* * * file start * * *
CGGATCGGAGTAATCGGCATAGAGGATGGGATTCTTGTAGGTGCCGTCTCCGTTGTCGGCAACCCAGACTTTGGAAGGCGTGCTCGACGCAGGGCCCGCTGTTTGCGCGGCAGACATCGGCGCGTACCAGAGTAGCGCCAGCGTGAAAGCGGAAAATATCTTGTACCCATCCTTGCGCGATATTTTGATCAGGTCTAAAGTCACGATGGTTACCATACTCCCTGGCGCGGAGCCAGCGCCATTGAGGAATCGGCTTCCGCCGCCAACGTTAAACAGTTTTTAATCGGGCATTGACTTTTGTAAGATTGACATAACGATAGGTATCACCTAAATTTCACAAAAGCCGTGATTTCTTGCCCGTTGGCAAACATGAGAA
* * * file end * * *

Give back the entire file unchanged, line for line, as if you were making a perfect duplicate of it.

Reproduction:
CGGATCGGAGTAATCGGCATAGAGGATGGGATTCTTGTAGGTGCCGTCTCCGTTGTCGGCAACCCAGACTTTGGAAGGCGTGCTCGACGCAGGGCCCGCTGTTTGCGCGGCAGACATCGGCGCGTACCAGAGTAGCGCCAGCGTGAAAGCGGAAAATATCTTGTACCCATCCTTGCGCGATATTTTGATCAGGTCTAAAGTCACGATGGTTACCATACTCCCTGGCGCGGAGCCAGCGCCATTGAGGAATCGGCTTCCGCCGCCAACGTTAAACAGTTTTTAATCGGGCATTGACTTTTGTAAGATTGACATAACGATAGGTATCACCTAAATTTCACAAAAGCCGTGATTTCTTGCCCGTTGGCAAACATGAGAA